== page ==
"It is a bit unfortunate," said Barry Winkleman, managing director, "But prion is also the name of a saw-billed petrel, a small seabird that walks on water. It's on our logo. This protein thing is a modern development." I note from the Writers' and Artists' Year Book that Prion specialises in books on "psychology and health, food, environment, animals, space and aviation". Were they planning a cookbook? "Nah, we've slimmed the list right down," said Winkleman, "It's mostly sex and drink and literature now. Our next big one is on the Sex Lives of the Popes." I wished him luck and rang off. Five minutes later he was back. "Hang on a minute. We did publish a cookbook last year. It was called Burgers..."
For ageing groovers such as I, the pull of Wembley Arena gets less and less magnetic (it's something to do with those cartons of undifferentiated lager-style fizz you get for your pounds 2.30). But I took a chance and went along to worship at the throne of Lenny Kravitz, the American rock star, who played there on Saturday before an adoring multitude.
Sir Leonard of Kravizlovenia, as he seems to be known to the cognoscenti, is a young New Yorker devoted to the heyday of rock'n'roll. Everyone goes on about what a purist he is, how retro, how true. "He's really into, you know, authenticity," I was told. It seems that Mr Kravitz, in the same spirit as the Early Music Consort, is so keen to reproduce the "authentic" style of late-Sixties rock'n'roll that he insists on using ancient valve amplifiers in the studio, and plays an elderly Flying V guitar even though it is so unfeasibly cumbersome it has put his back out more than once. "You'll like him," I was crushingly assured, "He's terribly old-fashioned..."
How right they were. Mr Kravitz is indeed a throwback to a statelier, more relaxed era. Conservatively dressed in skin-tight loons, stacked heels and three-foot dreadlocks, he wound his way across the stage in a series of formalised crab-like manoeuvres possibly derived from Noh drama, flagellated the drum kit with his anacondan plaits and clutched his guitar in an arthritically vertical posture stolen from Bill Wyman (than whom, of course, nobody is more creakingly old-fashioned). Las Vegas- style, he congratulated the audience for being beautiful (all right, what he actually said was. "All the years I been comin' here, ain't never seen you motherfuckers like this") and even jumped into the Arena's pullulating apron to embrace delirious fans, rather in the style of HM the Queen going on an unscheduled walkabout in Bongawonga.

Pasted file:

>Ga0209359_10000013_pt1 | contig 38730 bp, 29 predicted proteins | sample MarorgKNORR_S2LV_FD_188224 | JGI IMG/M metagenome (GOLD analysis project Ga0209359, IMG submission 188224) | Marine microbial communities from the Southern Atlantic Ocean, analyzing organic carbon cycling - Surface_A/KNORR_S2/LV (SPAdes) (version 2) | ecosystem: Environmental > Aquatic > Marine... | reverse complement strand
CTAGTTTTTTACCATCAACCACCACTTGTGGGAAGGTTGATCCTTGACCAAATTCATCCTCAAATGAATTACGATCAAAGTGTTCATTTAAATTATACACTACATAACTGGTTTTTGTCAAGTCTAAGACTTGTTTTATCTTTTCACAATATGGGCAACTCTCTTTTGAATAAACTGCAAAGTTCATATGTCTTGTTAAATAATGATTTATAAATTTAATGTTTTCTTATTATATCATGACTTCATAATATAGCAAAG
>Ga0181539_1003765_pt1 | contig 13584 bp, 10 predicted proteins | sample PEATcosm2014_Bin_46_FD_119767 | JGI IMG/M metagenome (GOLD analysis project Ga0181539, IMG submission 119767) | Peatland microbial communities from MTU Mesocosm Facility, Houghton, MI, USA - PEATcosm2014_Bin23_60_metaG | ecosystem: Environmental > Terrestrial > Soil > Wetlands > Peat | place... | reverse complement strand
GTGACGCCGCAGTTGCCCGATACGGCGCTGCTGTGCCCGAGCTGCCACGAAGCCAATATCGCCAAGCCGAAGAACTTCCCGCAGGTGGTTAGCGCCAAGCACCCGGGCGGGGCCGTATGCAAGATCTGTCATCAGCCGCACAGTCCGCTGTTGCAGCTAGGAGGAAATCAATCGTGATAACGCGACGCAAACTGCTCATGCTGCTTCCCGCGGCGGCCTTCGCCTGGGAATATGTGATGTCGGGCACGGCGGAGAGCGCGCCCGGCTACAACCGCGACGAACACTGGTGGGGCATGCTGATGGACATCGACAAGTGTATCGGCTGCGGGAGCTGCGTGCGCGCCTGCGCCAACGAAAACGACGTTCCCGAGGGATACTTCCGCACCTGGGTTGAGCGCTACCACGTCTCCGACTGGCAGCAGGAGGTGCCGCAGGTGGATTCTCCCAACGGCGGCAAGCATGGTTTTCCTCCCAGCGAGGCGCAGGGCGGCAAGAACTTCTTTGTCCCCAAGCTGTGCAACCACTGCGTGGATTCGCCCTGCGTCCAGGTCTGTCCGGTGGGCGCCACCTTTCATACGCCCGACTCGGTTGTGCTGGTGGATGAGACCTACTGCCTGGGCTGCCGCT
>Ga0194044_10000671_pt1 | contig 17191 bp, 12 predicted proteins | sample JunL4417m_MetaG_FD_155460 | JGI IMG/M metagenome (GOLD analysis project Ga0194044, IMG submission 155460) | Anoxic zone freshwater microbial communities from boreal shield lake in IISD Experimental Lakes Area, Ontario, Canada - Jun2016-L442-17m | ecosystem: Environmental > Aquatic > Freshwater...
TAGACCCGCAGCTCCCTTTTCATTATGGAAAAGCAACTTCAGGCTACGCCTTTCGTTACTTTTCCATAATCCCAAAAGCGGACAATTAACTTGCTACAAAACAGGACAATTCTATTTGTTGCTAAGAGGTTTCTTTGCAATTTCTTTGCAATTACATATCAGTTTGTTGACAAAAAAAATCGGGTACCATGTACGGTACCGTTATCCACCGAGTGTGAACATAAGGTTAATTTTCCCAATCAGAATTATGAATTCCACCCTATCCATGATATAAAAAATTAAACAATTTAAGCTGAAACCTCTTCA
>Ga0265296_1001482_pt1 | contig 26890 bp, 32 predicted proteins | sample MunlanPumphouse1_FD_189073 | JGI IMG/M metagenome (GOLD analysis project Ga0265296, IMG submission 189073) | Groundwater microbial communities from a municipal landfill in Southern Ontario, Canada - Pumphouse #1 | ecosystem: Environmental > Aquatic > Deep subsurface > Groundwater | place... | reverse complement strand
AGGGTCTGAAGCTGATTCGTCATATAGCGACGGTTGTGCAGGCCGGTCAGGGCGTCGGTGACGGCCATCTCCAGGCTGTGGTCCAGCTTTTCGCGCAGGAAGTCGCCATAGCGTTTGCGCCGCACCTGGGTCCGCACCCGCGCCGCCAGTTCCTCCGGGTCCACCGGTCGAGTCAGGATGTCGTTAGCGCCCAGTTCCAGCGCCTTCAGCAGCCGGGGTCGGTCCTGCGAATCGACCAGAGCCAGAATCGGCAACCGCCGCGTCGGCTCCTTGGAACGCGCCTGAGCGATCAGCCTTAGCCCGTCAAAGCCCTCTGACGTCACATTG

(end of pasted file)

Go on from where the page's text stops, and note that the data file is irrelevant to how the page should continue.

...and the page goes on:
But the only time you really knew the guy was stuck in a timewarp came half-way through a song called, typically, "What Goes Around Comes Around". There was a saxophone solo, then a trumpet improvisation, then some horrible parping from the vibraphone-keyboard and then the unthinkable happened. The band fell silent and the spotlight shone on the lady drummer, who proceeded to wallop 17 shades of ordure out of her cymbals...
A drum solo! In 1996!! A chill hand closed round my heart. Suddenly I was hurled back to a time full of Party Seven cans and terrible hairstyles and fields with bad-trip tents but no lavatories, when jokes were banned and you said "really nice" to indicate the zenith of human appreciation. Half the audience seemed to feel it too. The rush to get to the bar was extremely old-fashioned.
You have to admire the chutzpah of Mr Simon Wilkinson, chief executive of Nottingham First. This is not a dyslexics-only football team, it's a consortium of businessmen who are in cahoots with Nottingham's city council to burnish the place's image. Their only problem is that before they can come up with a new identity, they must first play down the city's 700-year association with its most famous green-belt inhabitant, Robin Hood.
"As a child I never liked Robin Hood," opined Mr Wilkinson, in one of the week's best sound-bites, "Men in doublets and tights simply do not project the right image for a modern, vibrant city. Nottingham is the headquarters of Boots, you know."
Gosh. Fired with interest, I rushed to the Nottingham branch of Boots, looking for signs of modernity, vibrancy and so on. It was not a rewarding expedition. Would Boots's own-brand Ginger and Lemon Mini-Cookies ("A refreshing combination of flavours", 29p) set hearts racing all over the Pacific Rim? Would their heart-stopping "Three-for-Two" offer of Carefree Sanitary Towels do a lot to encourage investment from Silicon Valley? And can Mr Wilkinson really believe that the pounds 6.95 Wrinkle Lift Pot - perhaps the least romantic combination of words ever stuck on the side of a jar - on special display does more for his home town than quarterstaffs, merry men and suits of Lincoln Green?